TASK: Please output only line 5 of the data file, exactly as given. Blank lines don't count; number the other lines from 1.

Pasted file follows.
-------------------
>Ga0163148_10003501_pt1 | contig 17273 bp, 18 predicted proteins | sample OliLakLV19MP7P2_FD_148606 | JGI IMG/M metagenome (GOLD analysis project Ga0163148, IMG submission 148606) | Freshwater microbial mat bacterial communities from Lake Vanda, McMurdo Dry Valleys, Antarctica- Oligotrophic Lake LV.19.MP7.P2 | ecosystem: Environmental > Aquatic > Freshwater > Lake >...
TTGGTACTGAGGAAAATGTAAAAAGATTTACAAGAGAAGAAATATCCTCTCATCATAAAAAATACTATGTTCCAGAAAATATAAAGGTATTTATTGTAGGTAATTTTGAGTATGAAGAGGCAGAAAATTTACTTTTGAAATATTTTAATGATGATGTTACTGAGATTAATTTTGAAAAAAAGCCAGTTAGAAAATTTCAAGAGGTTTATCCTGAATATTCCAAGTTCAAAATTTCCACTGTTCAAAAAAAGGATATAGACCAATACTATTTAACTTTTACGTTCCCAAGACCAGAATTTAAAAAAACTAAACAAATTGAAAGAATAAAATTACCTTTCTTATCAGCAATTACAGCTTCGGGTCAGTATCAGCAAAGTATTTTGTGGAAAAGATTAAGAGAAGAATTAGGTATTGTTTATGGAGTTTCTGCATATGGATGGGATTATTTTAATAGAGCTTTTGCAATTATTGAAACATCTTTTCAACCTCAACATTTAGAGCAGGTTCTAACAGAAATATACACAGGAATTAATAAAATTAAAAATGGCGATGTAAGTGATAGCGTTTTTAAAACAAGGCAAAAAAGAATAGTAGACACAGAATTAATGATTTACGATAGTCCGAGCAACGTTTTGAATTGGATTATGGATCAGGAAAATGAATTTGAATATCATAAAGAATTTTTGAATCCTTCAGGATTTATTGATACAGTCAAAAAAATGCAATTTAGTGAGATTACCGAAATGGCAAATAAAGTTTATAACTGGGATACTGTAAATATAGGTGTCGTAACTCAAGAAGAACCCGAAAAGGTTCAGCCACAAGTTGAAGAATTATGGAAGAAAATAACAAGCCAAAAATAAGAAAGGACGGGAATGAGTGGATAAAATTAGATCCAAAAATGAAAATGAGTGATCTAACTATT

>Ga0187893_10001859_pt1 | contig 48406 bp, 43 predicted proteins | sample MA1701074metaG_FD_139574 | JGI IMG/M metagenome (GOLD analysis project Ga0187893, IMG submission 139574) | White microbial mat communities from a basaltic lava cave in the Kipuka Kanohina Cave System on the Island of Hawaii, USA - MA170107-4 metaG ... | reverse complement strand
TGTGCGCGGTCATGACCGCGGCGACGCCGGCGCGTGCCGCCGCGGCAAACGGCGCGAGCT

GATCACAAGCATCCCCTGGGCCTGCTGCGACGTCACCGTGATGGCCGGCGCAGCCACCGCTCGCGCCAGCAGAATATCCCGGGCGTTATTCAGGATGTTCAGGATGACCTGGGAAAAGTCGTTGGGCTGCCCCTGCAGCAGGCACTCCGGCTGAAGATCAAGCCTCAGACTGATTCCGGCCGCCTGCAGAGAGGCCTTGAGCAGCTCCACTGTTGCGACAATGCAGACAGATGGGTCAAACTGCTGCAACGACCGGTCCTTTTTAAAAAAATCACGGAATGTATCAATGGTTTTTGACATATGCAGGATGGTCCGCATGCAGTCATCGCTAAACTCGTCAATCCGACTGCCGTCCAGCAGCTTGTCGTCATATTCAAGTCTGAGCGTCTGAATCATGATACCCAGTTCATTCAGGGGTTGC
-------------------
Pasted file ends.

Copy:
GATCACAAGCATCCCCTGGGCCTGCTGCGACGTCACCGTGATGGCCGGCGCAGCCACCGCTCGCGCCAGCAGAATATCCCGGGCGTTATTCAGGATGTTCAGGATGACCTGGGAAAAGTCGTTGGGCTGCCCCTGCAGCAGGCACTCCGGCTGAAGATCAAGCCTCAGACTGATTCCGGCCGCCTGCAGAGAGGCCTTGAGCAGCTCCACTGTTGCGACAATGCAGACAGATGGGTCAAACTGCTGCAACGACCGGTCCTTTTTAAAAAAATCACGGAATGTATCAATGGTTTTTGACATATGCAGGATGGTCCGCATGCAGTCATCGCTAAACTCGTCAATCCGACTGCCGTCCAGCAGCTTGTCGTCATATTCAAGTCTGAGCGTCTGAATCATGATACCCAGTTCATTCAGGGGTTGC